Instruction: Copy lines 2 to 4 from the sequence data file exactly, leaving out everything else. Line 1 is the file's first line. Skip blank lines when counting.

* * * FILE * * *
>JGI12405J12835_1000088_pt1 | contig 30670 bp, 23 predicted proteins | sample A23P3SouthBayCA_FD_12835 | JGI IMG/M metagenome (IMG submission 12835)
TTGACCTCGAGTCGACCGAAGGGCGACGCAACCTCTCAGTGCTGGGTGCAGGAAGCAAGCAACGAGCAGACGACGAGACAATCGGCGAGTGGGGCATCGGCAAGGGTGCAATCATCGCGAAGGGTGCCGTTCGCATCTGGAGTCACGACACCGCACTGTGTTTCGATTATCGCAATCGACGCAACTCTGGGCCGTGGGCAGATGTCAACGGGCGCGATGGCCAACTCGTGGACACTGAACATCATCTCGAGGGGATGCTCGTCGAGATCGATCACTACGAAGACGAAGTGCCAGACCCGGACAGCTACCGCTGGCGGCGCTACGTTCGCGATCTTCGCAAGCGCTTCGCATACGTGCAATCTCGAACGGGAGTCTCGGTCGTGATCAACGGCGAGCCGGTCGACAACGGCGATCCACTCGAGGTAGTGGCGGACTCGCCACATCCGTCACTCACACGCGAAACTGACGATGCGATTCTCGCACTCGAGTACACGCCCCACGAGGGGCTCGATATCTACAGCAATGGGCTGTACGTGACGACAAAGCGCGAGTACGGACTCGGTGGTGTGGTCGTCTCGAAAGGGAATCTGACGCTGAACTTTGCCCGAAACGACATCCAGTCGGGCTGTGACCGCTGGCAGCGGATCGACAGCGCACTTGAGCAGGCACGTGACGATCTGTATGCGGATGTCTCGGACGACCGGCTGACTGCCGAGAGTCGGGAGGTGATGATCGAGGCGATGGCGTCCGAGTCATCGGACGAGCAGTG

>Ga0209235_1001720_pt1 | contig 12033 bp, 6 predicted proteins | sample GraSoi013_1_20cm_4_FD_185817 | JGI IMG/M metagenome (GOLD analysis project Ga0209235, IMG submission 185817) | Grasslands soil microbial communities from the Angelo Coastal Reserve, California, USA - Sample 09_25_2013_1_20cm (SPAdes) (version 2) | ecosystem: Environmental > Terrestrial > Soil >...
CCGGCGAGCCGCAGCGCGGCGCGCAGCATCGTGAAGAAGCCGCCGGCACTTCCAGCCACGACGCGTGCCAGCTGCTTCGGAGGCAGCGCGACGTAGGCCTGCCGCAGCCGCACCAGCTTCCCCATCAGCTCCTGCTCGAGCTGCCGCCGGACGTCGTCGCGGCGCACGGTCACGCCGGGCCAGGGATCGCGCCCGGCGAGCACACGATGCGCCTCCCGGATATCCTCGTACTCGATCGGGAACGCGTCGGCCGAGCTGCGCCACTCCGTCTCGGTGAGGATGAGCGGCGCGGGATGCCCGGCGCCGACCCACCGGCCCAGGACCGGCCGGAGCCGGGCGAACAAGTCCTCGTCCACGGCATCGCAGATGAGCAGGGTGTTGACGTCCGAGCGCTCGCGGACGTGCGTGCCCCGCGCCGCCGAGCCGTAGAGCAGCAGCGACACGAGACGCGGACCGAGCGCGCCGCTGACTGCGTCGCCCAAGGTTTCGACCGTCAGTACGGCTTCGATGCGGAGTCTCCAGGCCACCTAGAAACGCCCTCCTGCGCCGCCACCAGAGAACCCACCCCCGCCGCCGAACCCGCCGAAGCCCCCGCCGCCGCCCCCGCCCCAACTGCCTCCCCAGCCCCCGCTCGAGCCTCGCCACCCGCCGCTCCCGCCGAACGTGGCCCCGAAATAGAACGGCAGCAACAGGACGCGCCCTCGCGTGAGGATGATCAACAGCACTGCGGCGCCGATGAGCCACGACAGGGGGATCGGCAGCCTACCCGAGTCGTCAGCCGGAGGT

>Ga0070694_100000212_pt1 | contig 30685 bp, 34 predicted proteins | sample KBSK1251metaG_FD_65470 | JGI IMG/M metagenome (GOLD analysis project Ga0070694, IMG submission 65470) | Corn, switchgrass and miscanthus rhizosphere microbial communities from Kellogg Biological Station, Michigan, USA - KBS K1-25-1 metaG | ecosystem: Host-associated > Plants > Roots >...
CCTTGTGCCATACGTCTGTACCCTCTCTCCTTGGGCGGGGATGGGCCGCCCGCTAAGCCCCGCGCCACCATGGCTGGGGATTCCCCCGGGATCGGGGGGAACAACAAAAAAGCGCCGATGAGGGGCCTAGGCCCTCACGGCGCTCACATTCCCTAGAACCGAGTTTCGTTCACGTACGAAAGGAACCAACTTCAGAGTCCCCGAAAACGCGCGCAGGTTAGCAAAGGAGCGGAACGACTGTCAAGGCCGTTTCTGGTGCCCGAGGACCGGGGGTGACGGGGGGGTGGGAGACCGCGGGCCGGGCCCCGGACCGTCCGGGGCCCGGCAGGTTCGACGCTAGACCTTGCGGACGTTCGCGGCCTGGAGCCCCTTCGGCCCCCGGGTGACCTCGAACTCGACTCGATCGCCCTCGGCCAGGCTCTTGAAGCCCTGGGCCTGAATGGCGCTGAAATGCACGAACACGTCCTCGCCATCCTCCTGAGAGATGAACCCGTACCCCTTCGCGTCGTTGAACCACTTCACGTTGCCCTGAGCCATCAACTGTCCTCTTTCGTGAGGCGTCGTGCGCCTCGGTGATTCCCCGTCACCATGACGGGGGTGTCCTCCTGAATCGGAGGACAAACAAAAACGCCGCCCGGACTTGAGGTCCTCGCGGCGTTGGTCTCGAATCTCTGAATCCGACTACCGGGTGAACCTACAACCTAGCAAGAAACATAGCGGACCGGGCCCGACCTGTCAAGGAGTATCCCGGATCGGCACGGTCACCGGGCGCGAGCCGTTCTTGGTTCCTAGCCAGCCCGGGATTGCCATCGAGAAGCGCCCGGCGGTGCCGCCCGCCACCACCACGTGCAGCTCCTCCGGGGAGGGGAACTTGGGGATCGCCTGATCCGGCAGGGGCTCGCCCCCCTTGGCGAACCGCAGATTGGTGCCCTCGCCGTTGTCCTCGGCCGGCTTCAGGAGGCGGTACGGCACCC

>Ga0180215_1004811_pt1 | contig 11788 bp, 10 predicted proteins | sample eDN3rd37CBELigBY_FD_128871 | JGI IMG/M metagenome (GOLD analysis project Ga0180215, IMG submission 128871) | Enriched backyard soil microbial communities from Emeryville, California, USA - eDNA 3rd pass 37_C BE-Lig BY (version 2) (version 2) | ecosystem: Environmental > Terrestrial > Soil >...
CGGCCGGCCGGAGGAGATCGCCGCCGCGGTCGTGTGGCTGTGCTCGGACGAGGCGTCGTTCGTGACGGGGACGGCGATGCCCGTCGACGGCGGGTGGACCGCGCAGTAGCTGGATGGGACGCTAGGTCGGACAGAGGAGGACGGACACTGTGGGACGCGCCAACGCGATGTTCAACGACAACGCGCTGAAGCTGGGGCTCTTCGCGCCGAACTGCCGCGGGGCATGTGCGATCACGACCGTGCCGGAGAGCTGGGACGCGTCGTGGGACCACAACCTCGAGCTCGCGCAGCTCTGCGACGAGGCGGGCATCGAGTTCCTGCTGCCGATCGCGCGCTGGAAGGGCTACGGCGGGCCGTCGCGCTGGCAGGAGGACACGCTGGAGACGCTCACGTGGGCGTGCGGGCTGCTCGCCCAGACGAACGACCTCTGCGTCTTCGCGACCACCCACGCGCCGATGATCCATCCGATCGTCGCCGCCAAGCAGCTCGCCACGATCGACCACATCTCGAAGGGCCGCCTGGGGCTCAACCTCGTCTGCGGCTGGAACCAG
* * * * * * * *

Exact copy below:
TTGACCTCGAGTCGACCGAAGGGCGACGCAACCTCTCAGTGCTGGGTGCAGGAAGCAAGCAACGAGCAGACGACGAGACAATCGGCGAGTGGGGCATCGGCAAGGGTGCAATCATCGCGAAGGGTGCCGTTCGCATCTGGAGTCACGACACCGCACTGTGTTTCGATTATCGCAATCGACGCAACTCTGGGCCGTGGGCAGATGTCAACGGGCGCGATGGCCAACTCGTGGACACTGAACATCATCTCGAGGGGATGCTCGTCGAGATCGATCACTACGAAGACGAAGTGCCAGACCCGGACAGCTACCGCTGGCGGCGCTACGTTCGCGATCTTCGCAAGCGCTTCGCATACGTGCAATCTCGAACGGGAGTCTCGGTCGTGATCAACGGCGAGCCGGTCGACAACGGCGATCCACTCGAGGTAGTGGCGGACTCGCCACATCCGTCACTCACACGCGAAACTGACGATGCGATTCTCGCACTCGAGTACACGCCCCACGAGGGGCTCGATATCTACAGCAATGGGCTGTACGTGACGACAAAGCGCGAGTACGGACTCGGTGGTGTGGTCGTCTCGAAAGGGAATCTGACGCTGAACTTTGCCCGAAACGACATCCAGTCGGGCTGTGACCGCTGGCAGCGGATCGACAGCGCACTTGAGCAGGCACGTGACGATCTGTATGCGGATGTCTCGGACGACCGGCTGACTGCCGAGAGTCGGGAGGTGATGATCGAGGCGATGGCGTCCGAGTCATCGGACGAGCAGTG

>Ga0209235_1001720_pt1 | contig 12033 bp, 6 predicted proteins | sample GraSoi013_1_20cm_4_FD_185817 | JGI IMG/M metagenome (GOLD analysis project Ga0209235, IMG submission 185817) | Grasslands soil microbial communities from the Angelo Coastal Reserve, California, USA - Sample 09_25_2013_1_20cm (SPAdes) (version 2) | ecosystem: Environmental > Terrestrial > Soil >...
CCGGCGAGCCGCAGCGCGGCGCGCAGCATCGTGAAGAAGCCGCCGGCACTTCCAGCCACGACGCGTGCCAGCTGCTTCGGAGGCAGCGCGACGTAGGCCTGCCGCAGCCGCACCAGCTTCCCCATCAGCTCCTGCTCGAGCTGCCGCCGGACGTCGTCGCGGCGCACGGTCACGCCGGGCCAGGGATCGCGCCCGGCGAGCACACGATGCGCCTCCCGGATATCCTCGTACTCGATCGGGAACGCGTCGGCCGAGCTGCGCCACTCCGTCTCGGTGAGGATGAGCGGCGCGGGATGCCCGGCGCCGACCCACCGGCCCAGGACCGGCCGGAGCCGGGCGAACAAGTCCTCGTCCACGGCATCGCAGATGAGCAGGGTGTTGACGTCCGAGCGCTCGCGGACGTGCGTGCCCCGCGCCGCCGAGCCGTAGAGCAGCAGCGACACGAGACGCGGACCGAGCGCGCCGCTGACTGCGTCGCCCAAGGTTTCGACCGTCAGTACGGCTTCGATGCGGAGTCTCCAGGCCACCTAGAAACGCCCTCCTGCGCCGCCACCAGAGAACCCACCCCCGCCGCCGAACCCGCCGAAGCCCCCGCCGCCGCCCCCGCCCCAACTGCCTCCCCAGCCCCCGCTCGAGCCTCGCCACCCGCCGCTCCCGCCGAACGTGGCCCCGAAATAGAACGGCAGCAACAGGACGCGCCCTCGCGTGAGGATGATCAACAGCACTGCGGCGCCGATGAGCCACGACAGGGGGATCGGCAGCCTACCCGAGTCGTCAGCCGGAGGT